Midlands music books reviewed

MUSIC IN THE MIDLANDS BOOKS REVIEWED
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A History of Bromsgrove Concerts (Joyce Chamberlain, pub. www.bromsgrove-concerts.org.uk)
As its pandemically-postponed new season gets underway, Bromsgrove Concerts can look back proudly on nearly 60 years of bringing high quality music-making to this corner of north Worcestershire. Previously Bromgrove Concert Club, this enterprising organisation has been resident in a variety of local venues, most recently at the wonderful Artrix arts centre, but since the regrettable and shortsighted closure of that inviting complex, it has now moved to the comfortably refurbished Routh Hall at Bromsgrove School.
Joyce Chamberlain, current secretary of the Society has written and compiled a most fascinating History of Bromsgrove Concerts, this beautifully-produced publication doing exactly what it says on the tin and much more besides. Chronology and data, meticulously assembled, jostle alongside reminiscences from many of the personalities who have contributed to the success of BC. There is a particularly valuable and thoughtful assessment by Chamberlain herself of the state of the arts and music education in the country, and the contribution music societies can make.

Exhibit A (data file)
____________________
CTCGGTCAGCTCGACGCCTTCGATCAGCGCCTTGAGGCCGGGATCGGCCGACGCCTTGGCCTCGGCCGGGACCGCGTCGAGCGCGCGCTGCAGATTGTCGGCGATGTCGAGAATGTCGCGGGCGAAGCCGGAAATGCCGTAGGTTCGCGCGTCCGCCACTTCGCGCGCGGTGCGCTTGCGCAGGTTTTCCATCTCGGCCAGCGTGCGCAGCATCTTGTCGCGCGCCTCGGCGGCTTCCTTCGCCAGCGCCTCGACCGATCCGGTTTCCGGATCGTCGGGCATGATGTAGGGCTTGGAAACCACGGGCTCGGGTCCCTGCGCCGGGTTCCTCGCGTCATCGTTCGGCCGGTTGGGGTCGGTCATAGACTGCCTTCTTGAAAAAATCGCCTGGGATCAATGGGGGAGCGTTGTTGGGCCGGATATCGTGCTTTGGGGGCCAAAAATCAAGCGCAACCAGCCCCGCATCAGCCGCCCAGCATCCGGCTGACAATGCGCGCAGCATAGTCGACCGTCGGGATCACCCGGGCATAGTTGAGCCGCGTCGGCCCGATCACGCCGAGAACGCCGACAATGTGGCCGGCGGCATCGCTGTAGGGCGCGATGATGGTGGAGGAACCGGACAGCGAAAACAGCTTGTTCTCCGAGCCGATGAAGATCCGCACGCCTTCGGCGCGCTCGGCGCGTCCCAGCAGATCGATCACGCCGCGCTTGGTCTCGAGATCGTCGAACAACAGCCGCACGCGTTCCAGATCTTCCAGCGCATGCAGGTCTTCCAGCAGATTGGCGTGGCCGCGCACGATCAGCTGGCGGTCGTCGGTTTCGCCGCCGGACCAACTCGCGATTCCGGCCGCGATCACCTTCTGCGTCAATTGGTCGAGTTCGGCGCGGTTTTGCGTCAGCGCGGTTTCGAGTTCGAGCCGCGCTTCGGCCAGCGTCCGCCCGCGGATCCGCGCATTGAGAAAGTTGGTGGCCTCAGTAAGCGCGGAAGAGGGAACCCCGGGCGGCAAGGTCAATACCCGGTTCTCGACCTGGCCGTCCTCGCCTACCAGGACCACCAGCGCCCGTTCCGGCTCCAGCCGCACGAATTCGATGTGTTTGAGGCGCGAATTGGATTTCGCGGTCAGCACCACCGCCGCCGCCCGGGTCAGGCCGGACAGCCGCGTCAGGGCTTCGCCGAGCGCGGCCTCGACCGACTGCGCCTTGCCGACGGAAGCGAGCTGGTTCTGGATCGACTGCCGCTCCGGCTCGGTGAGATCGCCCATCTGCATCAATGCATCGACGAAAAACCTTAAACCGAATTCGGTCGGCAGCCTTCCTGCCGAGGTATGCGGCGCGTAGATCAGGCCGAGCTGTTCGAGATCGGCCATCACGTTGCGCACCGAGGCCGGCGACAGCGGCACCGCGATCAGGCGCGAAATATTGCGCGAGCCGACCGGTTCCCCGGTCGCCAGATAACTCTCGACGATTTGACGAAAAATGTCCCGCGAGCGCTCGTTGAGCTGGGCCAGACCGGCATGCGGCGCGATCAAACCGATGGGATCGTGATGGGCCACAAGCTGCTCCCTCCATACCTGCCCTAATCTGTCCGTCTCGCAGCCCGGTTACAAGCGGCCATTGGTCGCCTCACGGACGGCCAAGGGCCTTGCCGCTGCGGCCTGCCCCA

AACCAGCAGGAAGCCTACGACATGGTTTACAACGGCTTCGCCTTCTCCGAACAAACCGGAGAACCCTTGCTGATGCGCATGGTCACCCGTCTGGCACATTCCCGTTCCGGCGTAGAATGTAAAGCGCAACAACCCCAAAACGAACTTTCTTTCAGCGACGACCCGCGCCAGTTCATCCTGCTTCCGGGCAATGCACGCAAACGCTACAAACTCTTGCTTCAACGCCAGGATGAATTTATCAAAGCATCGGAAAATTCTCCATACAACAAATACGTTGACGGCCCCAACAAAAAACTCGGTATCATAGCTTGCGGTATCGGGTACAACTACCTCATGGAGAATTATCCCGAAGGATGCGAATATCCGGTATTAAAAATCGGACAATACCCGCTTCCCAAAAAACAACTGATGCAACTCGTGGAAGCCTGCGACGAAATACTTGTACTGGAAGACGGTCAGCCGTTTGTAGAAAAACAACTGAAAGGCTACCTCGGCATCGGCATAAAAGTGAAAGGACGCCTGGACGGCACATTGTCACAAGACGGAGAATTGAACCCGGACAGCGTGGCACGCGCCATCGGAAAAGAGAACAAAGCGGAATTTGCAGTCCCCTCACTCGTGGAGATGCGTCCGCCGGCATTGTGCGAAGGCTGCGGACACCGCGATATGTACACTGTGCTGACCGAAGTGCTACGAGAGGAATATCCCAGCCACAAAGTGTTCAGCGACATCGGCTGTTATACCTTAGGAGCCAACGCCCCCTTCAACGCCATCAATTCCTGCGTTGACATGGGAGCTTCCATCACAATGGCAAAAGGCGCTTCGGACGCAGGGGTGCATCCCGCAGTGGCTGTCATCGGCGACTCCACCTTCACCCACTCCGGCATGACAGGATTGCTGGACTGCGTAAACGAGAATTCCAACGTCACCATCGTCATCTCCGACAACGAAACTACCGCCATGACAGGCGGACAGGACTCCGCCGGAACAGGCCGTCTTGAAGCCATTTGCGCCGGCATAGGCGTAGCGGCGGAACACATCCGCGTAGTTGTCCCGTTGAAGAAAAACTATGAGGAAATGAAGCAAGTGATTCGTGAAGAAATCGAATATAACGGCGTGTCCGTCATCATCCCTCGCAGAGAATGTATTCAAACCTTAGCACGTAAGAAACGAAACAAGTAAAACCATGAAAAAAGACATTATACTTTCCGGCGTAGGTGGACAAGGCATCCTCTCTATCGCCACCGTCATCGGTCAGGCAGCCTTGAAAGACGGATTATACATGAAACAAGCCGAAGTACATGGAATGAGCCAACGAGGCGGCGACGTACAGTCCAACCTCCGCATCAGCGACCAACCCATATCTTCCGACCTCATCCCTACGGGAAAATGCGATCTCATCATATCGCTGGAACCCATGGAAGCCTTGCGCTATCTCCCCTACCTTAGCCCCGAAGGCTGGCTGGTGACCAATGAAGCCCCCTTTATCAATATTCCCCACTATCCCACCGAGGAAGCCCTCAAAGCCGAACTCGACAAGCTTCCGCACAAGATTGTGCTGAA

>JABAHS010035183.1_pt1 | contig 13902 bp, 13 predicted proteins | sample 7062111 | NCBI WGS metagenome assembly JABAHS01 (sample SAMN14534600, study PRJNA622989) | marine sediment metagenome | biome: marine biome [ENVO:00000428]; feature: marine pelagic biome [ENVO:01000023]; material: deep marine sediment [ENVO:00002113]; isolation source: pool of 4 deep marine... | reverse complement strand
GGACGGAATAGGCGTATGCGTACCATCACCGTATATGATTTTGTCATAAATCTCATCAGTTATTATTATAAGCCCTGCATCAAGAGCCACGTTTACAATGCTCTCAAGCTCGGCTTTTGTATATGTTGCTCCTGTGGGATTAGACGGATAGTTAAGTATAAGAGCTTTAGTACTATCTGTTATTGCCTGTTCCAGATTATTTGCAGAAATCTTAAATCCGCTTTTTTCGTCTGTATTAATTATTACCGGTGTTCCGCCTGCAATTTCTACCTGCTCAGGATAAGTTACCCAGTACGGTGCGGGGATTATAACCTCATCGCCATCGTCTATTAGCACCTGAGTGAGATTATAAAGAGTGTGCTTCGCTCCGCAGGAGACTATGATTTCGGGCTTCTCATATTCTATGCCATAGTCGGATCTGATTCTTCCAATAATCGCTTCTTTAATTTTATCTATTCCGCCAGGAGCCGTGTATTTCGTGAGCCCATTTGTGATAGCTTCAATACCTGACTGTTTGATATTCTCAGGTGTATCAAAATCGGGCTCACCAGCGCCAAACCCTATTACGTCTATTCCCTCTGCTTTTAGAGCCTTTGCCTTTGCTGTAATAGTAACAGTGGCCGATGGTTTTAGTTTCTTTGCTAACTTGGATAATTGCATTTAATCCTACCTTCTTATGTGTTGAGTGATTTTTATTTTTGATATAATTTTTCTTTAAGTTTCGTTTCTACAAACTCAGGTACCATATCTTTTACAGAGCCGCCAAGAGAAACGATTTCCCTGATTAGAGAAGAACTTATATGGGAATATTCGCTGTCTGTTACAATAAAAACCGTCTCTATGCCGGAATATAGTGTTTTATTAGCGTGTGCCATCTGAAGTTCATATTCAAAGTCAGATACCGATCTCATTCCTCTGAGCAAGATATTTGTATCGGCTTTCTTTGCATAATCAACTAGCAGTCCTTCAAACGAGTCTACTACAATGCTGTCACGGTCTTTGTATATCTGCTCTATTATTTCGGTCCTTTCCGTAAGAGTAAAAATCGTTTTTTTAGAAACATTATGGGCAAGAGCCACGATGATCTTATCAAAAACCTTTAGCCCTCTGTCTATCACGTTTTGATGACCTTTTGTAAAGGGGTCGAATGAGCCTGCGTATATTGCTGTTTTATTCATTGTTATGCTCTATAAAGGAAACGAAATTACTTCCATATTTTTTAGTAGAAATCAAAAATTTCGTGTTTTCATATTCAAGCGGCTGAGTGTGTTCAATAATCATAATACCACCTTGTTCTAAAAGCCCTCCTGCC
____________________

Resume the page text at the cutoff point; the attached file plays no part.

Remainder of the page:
Improvising on a Theme (Cormac Loane, pub. UCL IOE Press)
This story of the Birmingham Music Service might have been as dry as dust, but in fact makes a fascinating read, detailing the development of an organisation which has done so much to enrich the musical lives of thousands of the city's schoolchildren since the Second World War.
So many personalities come tumbling out of these pages, from the visionary Desmond MacMahon, through the autocratic and blinkered Stanley Adams, right up to those hardworking and dedicated musicians Cormac Loane himself worked with. These are candid reflections, not fighting shy of the turbulent period when one Head of the BMS was jailed for fraud, and detailing the reforms which came into place after that sorry episode.
I really loved this book, and only regret that it comes without illustrations, which would have evoked so many memories from so many of us.
A Choral Chronicle (Michelle Whitefoot, pub. Whitefoot PR Ltd)
This remarkably handsome book is both an invaluable archive from sources of the 160-year history of the Worcester Festival Choral Society and a gripping read of its development over so many years. The index itself provides a mouthwatering guide into the personalities emerging from these pages: Elgar of course, all the cathedral organists from the long-serving William Done, through such giants as Ivor Atkins, David Willcocks and Christopher Robinson, the controversial Donald Hunt, the quietly charismatic Adrian Lucas, and beyond, up to the present day, not without a few hiccups along the road.
Michelle Whitefoot, herself a Worcester Festival chorister, has assembled a wonderful publication, replete with photographs and reproductions, and I cannot recommend her labour of love highly enough.
Christopher Morley

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